Stage Hands of the World Theater
Malta or How to find one's place in the world among a ton of historical burden, overfactitious contentment and lingering self-doubt.
At the end of the 1970s, British network ITV produced an espionage series titled The Sandbaggers which, even though largely forgotten, was highly regarded by television critics at the time, and to this day maintains a cult following in the more obscure corners of the internet. In the last scene of the show's final episode, a senior agent of Her Majesty's Secret Intelligence Service sits calmly on the bench of Valletta's Upper Barakka Gardens, overlooking Malta's Grand Harbour, and commits suicide by swallowing a Zyankali tablet after having been unmasked as a double agent working for both MI6 and the KGB. The reason why this scene is significant is because it represents one of the rare cases in which the country's scenery does not stand in for another place. Throughout film history, the medieval architecture of Malta's cities and its rugged countryside have been serving countless times as stand-ins for other, usually more famous, if not entirely fictitious places; but most television audiences and moviegoers around the world would never know that.
From large-scale ventures like the first season of HBO's fantasy blockbuster Game of Thrones to pseudo-historical epics such as Troy, Steven Spielberg's terrorist drama Munich, or By the Sea, the swan song to Brad Pitt's and Angelina Jolie's marriage: The only way to find out that a considerable number of the scenes constituting them have been shot on Malta is if one decides to read the fine print in the credits.
But can you really blame the movie people for not giving the archipelago the recognition it deserves? The brawny charm of the original King's Landing, the vast battlefields of ancient Troy, the tense atmosphere of Tel Aviv in the 1970s, the seductive qualities of the French Rivera: Malta makes it easy for them, as its landscape doesn't merely provide them with a cheap substitute, but more often than not with an even better version of the original.
Not that its inhabitants, of which there are barely half a million, have been suffering much from not getting enough credit for providing the backdrop to these stories. When one spends some time on Malta, it even feels like most of them are secretly proud of the fact that their country is rarely acknowledged. The general consensus seems to be that while the people living in the rest of the world watch these tales unfold amid rugged coastlines, picturesque villages, quaint towns and immemorial cities all believe these places to be elsewhere, for the Maltese, knowing that, in reality, they are theirs and theirs alone is good enough.
It is not in the least Malta's peculiar geographic location that has contributed to this mentality. No matter from which angle you look at it: Above everything else, Malta meets the very definition of what constitutes ‘the periphery’; an archipelago on the crossroads of civilizations, located not on the edge of one, but indeed of several worlds at once. The shores of the continent, the political and economic union of which it joined in 2004, are almost as far away from its capital as those of the Maghreb. But even if the Maltese people have, historically and culturally, always felt closer to Rome and Athens than to Tripoli and Tunis, that doesn't necessarily mean they always perceive themselves as Europeans. Today one easily forgets that the vote on joining the EU in 2003 was a lot closer than in any other of the nine countries that had applied for admission to the confederation at that time. Only the tiniest of majorities, about 20,000 of 270,000 votes cast, made all the difference concerning the question of whether the former British colony should stay autonomous, or hand over parts of its national sovereignty to Brussels.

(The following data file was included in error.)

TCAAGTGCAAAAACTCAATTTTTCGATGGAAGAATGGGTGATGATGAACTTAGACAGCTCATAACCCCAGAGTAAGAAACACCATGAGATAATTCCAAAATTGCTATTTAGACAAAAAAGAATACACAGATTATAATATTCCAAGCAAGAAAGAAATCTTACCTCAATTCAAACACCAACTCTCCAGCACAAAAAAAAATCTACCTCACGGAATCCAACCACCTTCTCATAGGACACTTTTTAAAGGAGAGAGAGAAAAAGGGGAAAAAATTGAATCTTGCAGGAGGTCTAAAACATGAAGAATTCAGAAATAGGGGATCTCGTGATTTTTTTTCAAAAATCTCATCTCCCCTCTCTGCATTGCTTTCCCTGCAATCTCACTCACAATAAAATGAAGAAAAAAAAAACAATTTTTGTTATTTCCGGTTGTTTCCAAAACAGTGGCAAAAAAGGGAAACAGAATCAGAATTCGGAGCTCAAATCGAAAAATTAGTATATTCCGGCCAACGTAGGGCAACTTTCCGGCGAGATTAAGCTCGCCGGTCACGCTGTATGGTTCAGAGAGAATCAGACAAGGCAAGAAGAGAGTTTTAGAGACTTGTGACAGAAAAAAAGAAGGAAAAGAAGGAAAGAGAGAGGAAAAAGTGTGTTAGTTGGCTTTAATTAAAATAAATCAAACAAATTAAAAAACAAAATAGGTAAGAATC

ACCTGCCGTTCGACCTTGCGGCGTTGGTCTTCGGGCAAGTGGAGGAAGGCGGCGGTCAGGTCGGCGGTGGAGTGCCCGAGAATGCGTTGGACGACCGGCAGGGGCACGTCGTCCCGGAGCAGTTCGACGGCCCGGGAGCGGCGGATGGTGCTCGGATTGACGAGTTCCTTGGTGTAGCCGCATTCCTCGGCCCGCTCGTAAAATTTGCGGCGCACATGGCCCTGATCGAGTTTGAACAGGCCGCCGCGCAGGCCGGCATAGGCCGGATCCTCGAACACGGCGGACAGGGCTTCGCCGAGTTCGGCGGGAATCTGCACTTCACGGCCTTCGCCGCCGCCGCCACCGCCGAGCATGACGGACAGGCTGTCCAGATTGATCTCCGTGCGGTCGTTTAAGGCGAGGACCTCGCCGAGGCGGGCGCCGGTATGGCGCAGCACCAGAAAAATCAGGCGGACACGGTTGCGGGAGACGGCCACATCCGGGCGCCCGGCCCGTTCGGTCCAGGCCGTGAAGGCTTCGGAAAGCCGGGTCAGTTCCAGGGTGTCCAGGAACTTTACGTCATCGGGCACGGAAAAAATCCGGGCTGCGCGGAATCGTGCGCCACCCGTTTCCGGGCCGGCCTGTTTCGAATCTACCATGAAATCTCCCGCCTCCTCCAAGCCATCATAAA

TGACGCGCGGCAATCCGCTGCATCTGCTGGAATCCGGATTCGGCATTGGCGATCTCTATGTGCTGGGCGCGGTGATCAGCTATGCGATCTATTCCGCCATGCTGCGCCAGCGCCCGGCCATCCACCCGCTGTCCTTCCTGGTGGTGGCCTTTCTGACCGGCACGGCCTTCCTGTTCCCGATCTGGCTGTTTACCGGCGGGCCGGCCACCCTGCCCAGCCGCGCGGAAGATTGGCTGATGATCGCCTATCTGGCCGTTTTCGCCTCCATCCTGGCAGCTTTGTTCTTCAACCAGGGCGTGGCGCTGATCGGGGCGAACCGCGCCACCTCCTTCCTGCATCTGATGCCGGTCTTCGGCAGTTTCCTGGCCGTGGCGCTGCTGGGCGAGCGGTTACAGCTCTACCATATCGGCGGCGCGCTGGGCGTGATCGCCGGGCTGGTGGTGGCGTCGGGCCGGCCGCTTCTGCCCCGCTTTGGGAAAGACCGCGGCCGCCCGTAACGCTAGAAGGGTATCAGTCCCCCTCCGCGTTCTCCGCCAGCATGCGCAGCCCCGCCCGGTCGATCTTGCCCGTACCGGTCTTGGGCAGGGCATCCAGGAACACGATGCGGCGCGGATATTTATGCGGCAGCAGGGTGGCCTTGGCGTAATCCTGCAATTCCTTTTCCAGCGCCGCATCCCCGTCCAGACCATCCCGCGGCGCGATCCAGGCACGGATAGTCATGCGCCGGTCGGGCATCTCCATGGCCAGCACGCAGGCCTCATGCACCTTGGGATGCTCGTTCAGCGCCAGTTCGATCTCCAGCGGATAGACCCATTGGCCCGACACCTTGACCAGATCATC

In this day and age, there's probably no other public figure who embodies the metamorphosis Malta has undergone since then like the man who's been leading the country for the past six years. Back in the early 2000s, a dyed-in-the-wool socialist firebrand named Joseph Muscat was considered one of the island's most prominent young opponents of EU membership, fighting the Partit Nazzjonalista (Nationalist Party), which advocated for joining the union, tooth and nail. Somewhat telling, Muscat only shed his scepticism towards a more united Europe after serving a term as a Member of the European Parliament, subsequently making it a launchpad for his political rise back home which catapulted him all the way to the Auberge de Castille, the Maltese equivalent of the White House.
To this day, the locals – among them many who have never voted for him – like to show foreigners a YouTube video in which Muscat, who is 45now, starts giving a speech in front of the Strasburg branch of the European Parliament. He cuts it short, not even a minute in, because he realizes that none of the interpreters present are able to translate his Maltí into one of the three procedural EU languages (French, German, English). Then, the Honourable MEP furiously turns towards the parliamentary chair, accusing him not only of gross incompetence but flat-out chauvinism: ‘That's what we get when you say that Maltese is an official language of the European Union (...) What is the EU's official, written assurance worth, saying that we can speak our own language here? Give us our own language or thank you and good-bye’!